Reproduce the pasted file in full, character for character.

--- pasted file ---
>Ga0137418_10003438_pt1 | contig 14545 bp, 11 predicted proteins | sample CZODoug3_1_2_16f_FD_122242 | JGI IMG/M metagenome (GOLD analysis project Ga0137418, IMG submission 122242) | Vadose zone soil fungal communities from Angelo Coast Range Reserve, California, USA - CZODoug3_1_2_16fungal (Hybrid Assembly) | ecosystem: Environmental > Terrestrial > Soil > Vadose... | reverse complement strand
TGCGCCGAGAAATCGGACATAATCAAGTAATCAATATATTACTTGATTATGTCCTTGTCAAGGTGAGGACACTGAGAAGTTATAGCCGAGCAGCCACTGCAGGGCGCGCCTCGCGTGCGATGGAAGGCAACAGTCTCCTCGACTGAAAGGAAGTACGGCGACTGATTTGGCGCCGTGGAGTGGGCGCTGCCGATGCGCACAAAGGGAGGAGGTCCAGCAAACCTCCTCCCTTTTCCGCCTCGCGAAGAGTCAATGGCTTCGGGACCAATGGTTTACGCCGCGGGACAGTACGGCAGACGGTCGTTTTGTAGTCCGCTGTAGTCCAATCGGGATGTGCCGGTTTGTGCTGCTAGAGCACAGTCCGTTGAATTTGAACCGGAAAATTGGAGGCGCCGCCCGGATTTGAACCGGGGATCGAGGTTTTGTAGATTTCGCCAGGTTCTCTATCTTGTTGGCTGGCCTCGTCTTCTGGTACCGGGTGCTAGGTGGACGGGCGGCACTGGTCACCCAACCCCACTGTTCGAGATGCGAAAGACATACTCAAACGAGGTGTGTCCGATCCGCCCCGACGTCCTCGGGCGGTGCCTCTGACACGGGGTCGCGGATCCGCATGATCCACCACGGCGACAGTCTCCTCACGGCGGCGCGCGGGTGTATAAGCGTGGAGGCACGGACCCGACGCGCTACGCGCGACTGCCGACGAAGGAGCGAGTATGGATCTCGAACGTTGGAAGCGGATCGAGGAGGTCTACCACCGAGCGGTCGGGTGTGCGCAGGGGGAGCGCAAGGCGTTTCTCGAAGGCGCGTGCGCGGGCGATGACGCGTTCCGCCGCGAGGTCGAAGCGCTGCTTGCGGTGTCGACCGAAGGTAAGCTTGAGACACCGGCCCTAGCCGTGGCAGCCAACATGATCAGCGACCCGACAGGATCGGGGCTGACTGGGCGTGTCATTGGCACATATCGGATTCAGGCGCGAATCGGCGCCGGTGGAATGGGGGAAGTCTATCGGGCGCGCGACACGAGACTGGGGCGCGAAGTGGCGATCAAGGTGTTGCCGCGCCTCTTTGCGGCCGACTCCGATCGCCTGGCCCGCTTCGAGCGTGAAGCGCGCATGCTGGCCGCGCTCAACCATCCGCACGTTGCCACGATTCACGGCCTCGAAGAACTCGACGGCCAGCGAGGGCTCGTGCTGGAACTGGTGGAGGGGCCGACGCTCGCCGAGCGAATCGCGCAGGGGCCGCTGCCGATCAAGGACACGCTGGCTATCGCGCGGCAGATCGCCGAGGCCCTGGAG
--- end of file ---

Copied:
>Ga0137418_10003438_pt1 | contig 14545 bp, 11 predicted proteins | sample CZODoug3_1_2_16f_FD_122242 | JGI IMG/M metagenome (GOLD analysis project Ga0137418, IMG submission 122242) | Vadose zone soil fungal communities from Angelo Coast Range Reserve, California, USA - CZODoug3_1_2_16fungal (Hybrid Assembly) | ecosystem: Environmental > Terrestrial > Soil > Vadose... | reverse complement strand
TGCGCCGAGAAATCGGACATAATCAAGTAATCAATATATTACTTGATTATGTCCTTGTCAAGGTGAGGACACTGAGAAGTTATAGCCGAGCAGCCACTGCAGGGCGCGCCTCGCGTGCGATGGAAGGCAACAGTCTCCTCGACTGAAAGGAAGTACGGCGACTGATTTGGCGCCGTGGAGTGGGCGCTGCCGATGCGCACAAAGGGAGGAGGTCCAGCAAACCTCCTCCCTTTTCCGCCTCGCGAAGAGTCAATGGCTTCGGGACCAATGGTTTACGCCGCGGGACAGTACGGCAGACGGTCGTTTTGTAGTCCGCTGTAGTCCAATCGGGATGTGCCGGTTTGTGCTGCTAGAGCACAGTCCGTTGAATTTGAACCGGAAAATTGGAGGCGCCGCCCGGATTTGAACCGGGGATCGAGGTTTTGTAGATTTCGCCAGGTTCTCTATCTTGTTGGCTGGCCTCGTCTTCTGGTACCGGGTGCTAGGTGGACGGGCGGCACTGGTCACCCAACCCCACTGTTCGAGATGCGAAAGACATACTCAAACGAGGTGTGTCCGATCCGCCCCGACGTCCTCGGGCGGTGCCTCTGACACGGGGTCGCGGATCCGCATGATCCACCACGGCGACAGTCTCCTCACGGCGGCGCGCGGGTGTATAAGCGTGGAGGCACGGACCCGACGCGCTACGCGCGACTGCCGACGAAGGAGCGAGTATGGATCTCGAACGTTGGAAGCGGATCGAGGAGGTCTACCACCGAGCGGTCGGGTGTGCGCAGGGGGAGCGCAAGGCGTTTCTCGAAGGCGCGTGCGCGGGCGATGACGCGTTCCGCCGCGAGGTCGAAGCGCTGCTTGCGGTGTCGACCGAAGGTAAGCTTGAGACACCGGCCCTAGCCGTGGCAGCCAACATGATCAGCGACCCGACAGGATCGGGGCTGACTGGGCGTGTCATTGGCACATATCGGATTCAGGCGCGAATCGGCGCCGGTGGAATGGGGGAAGTCTATCGGGCGCGCGACACGAGACTGGGGCGCGAAGTGGCGATCAAGGTGTTGCCGCGCCTCTTTGCGGCCGACTCCGATCGCCTGGCCCGCTTCGAGCGTGAAGCGCGCATGCTGGCCGCGCTCAACCATCCGCACGTTGCCACGATTCACGGCCTCGAAGAACTCGACGGCCAGCGAGGGCTCGTGCTGGAACTGGTGGAGGGGCCGACGCTCGCCGAGCGAATCGCGCAGGGGCCGCTGCCGATCAAGGACACGCTGGCTATCGCGCGGCAGATCGCCGAGGCCCTGGAG